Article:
Ed. note: On the night of March 3, 2012, Lou Colombo died in an auto accident on his way home from performing at the Roadhouse Cafe FL. The following is a message from lifelong friend and pianist Joe Delaney:
“Today marks one of the saddest days of my life. The untimely devastating loss of trumpeter, athlete, family man, entertainer and a man of great brilliance, compassion, humor and wit. Loved by all whom he touched. A great friend, brother, father figure, teacher, inspiration and role model of which I will forever aspire towards. And his many natural talents were a gift from God, however he understood the necessity of working on maintaining them on a daily basis through strength both physically, in is highly demanding work, and equally strength of character.
“As a reward for his tireless effort he was blessed by his loving adoring and supportive wife Noel and six wonderful children and many grandchildren. And artistically he passed at the top of his game as he was always improving from day one as it was his never ending quest. When it was time to be serious, he played not only with his natural attributes and abilities but more importantly directly from his heart. When a situation allowed for or even demanded his famous gift for clowning around and putting an entire audience at ease and in good spirit not only was he up for the challenge but one of the absolute best in the business. Very outgoing and fearless in public, however in order to create that a well balanced and required humble, forever inquisitive, ambitious and truly brilliant person with a great deal of sensitivity must also co-exist. He had it all and was touched by God.
“His love of family and his love of home life never stunted his growth as a true artist, from the perspective of the countless fellow artists who worshiped him my self included, but only served to enhance it. Lou always said he could get his best rest and was at peace when there was a half a dozen or more children running around, as opposed to a life on the road as a musician or athlete, that again supports his necessities to remain at the top his game, simply by virtue of having the ability and support to sustain everything that was important to him. And he was as famous for all these positive and admirable qualities by both the artist and non artist. That is a major achievement for any human being “to love and be loved in return”.
“Lou will be missed and never forgotten by those he has given years of pleasure to or just a fleeting hello. And his memory will be defined not only as gifted artist, but as a good and decent human being and family man. I know he’ll be rewarded in the after life to the same degree of effort he put into his Earthly life. And when the shock and despair begins to lift for his family, there will always remain the highest degree of pride for one of The Greatest Champions Of All Time!!!”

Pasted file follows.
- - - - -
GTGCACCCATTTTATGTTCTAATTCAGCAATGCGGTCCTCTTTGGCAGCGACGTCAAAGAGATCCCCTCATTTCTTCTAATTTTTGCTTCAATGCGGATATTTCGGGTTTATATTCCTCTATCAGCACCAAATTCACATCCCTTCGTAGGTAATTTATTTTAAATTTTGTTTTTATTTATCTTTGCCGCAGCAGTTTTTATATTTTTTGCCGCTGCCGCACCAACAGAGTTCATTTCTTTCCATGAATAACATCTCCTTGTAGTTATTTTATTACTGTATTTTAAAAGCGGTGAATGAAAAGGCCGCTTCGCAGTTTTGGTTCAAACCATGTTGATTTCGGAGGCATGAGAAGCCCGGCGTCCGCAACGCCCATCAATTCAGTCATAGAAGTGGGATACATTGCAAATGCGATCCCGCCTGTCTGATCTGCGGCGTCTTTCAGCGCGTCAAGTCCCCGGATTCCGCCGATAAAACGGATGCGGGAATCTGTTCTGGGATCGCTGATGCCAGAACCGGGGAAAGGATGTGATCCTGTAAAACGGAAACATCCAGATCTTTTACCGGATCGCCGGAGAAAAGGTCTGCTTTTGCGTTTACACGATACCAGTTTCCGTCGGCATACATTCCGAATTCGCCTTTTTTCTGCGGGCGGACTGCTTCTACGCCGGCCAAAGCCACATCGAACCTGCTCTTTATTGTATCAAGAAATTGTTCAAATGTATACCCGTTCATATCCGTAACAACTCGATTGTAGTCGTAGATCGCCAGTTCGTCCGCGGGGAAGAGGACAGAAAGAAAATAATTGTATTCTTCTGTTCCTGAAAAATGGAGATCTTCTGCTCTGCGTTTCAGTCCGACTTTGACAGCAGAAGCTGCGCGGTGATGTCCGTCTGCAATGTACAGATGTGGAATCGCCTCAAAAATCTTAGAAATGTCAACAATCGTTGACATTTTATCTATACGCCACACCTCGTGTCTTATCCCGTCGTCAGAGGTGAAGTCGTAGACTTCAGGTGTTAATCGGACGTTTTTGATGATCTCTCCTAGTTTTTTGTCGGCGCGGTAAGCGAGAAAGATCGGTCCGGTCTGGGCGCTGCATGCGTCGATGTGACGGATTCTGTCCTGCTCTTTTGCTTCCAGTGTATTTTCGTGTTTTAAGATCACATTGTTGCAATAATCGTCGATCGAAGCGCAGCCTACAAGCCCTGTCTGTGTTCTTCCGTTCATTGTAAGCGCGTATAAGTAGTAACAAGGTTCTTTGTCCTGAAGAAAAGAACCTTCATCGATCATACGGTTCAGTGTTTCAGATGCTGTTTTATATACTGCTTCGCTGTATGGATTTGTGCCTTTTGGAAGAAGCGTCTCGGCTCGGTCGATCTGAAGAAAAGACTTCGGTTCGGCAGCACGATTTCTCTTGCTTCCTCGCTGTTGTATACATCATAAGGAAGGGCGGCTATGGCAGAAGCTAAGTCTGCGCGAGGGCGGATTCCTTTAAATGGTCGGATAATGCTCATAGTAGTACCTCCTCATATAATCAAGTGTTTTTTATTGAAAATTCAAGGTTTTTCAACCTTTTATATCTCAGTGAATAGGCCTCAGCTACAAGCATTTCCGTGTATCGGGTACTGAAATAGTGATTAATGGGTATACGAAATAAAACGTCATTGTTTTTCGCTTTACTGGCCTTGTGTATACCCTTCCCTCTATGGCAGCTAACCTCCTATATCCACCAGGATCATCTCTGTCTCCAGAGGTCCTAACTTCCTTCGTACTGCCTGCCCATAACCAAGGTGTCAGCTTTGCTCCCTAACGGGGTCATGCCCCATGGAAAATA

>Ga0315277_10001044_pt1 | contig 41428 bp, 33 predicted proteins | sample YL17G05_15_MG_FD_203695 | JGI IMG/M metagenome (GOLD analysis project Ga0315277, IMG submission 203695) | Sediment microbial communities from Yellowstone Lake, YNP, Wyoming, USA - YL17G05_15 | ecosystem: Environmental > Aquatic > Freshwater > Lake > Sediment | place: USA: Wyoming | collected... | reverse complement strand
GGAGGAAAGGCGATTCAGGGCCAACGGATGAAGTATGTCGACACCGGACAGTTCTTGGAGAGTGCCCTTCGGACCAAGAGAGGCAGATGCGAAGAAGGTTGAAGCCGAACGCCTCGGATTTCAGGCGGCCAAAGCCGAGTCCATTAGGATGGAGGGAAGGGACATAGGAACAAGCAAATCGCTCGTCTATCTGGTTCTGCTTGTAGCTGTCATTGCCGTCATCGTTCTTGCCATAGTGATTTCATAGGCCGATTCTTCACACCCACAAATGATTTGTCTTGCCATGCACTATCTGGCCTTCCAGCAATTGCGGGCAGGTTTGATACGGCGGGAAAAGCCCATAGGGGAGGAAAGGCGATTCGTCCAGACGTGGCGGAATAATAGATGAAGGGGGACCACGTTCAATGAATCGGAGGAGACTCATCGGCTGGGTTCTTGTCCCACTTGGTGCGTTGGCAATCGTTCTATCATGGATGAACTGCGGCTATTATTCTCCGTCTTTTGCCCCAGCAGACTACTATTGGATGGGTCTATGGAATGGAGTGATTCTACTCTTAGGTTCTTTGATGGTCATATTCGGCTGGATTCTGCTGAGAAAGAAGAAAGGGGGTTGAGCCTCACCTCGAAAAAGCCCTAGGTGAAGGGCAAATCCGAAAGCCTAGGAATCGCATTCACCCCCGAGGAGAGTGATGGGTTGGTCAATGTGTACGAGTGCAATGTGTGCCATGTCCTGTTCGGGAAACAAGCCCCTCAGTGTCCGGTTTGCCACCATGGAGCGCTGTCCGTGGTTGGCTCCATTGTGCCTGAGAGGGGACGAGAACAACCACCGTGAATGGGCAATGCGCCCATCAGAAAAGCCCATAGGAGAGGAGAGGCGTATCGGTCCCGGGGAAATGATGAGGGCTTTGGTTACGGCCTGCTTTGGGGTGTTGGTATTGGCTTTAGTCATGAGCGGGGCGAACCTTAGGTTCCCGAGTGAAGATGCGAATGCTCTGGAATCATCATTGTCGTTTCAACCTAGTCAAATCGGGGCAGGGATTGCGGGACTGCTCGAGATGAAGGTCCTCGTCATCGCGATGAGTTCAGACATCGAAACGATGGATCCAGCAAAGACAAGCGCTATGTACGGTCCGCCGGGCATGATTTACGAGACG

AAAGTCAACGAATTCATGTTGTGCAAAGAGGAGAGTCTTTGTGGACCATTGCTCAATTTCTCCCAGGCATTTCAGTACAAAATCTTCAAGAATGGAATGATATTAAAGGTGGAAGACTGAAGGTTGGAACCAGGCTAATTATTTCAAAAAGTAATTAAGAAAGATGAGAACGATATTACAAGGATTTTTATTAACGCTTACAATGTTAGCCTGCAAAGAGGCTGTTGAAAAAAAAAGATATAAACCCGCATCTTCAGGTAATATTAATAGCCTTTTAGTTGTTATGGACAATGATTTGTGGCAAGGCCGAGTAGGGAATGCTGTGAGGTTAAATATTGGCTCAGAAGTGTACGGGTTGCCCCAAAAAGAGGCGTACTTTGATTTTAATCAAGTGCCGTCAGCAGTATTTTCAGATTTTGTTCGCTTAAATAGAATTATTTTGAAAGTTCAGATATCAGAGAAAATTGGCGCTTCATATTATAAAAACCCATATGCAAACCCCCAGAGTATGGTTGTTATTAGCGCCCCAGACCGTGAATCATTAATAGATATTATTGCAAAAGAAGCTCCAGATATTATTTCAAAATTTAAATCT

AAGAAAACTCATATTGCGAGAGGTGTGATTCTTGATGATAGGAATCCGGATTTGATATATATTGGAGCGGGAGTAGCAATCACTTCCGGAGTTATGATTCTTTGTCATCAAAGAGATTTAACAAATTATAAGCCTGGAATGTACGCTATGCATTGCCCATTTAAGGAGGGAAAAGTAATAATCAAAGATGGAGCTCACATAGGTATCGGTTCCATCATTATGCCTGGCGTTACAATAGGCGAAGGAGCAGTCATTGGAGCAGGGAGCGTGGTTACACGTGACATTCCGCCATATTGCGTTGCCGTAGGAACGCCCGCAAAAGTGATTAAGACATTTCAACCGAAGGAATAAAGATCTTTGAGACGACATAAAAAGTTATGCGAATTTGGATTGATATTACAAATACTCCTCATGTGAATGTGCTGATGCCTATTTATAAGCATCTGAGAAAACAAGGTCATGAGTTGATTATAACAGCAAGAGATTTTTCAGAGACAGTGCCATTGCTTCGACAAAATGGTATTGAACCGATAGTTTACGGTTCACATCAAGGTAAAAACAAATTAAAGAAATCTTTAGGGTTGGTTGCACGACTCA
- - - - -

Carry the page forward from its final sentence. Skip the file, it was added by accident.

Lou Colombo was born and raised in Brockton, MA. He began playing the trumpet at age 12. Following two years in the service, he played professional baseball for about 7 years. A badly broken ankle forced him to retire from the Brooklyn Dodgers at age 24—bad for baseball, good for music! He then devoted his energy to music, playing trumpet full-time and periodic travels with big bands led by Benny Goodman, Buddy Morrow and Perez Prado.
Lou played jazz festivals throughout the US, Canada and Europe and appeared on jazz cruises with the Artie Shaw Orchestra (under the direction of Dick Johnson) on Norwegian Cruise Lines. He currently travels with the Shaw organization when his schedule permits.
Lou spends his winters in Florida with his daughters Sherri and Lynda. While in the Sunshine State, he performs on both coasts. You can catch a live performance by Lou and the players at The Roadhouse Cafe in Ft. Myers this coming January. Check our Facebook page for dates and times, and while you’re there, please “like” our page..
One of Lou’s best-known CDs on the Concord label is I Remember Bobby from 1990, which also features pianist Dave McKenna, bassist Phil Flanigan and guitarist Gray Sergeant. The CD is a tribute to a close friend and fellow Cape Codder, the great jazz cornetist Bobby Hackett. Other CDs feature Lou with the late Cape Cod reedman Dick Johnson and the Artie Shaw Orchestra.
Here is Dizzy Gillespie’s comment on Lou Colombo, from a radio interview with Eric Jackson on WGBH in1988:
“Lou Colombo is what I would call a trumpet painter, he resolves. He starts playing and the notes keep going, but the chord keeps changing all the time. He’s a marvelous trumpet player. I went one night to hear him play. Boy, he asked me to play with him and I said ‘No—you got it, brother!’ I’m not going to jump into that hot water…Lou’s pretty weird the way he plays because he plays with just one hand. He plays the valves with his right hand but doesn’t hold the horn with his left hand. This guy’s amazing. I’ve been preaching his name ever since that night I first heard him down on Cape Cod. Lou’s a beautiful player. One of the characteristics of his playing is his tone, his sound, it’s gorgeous.”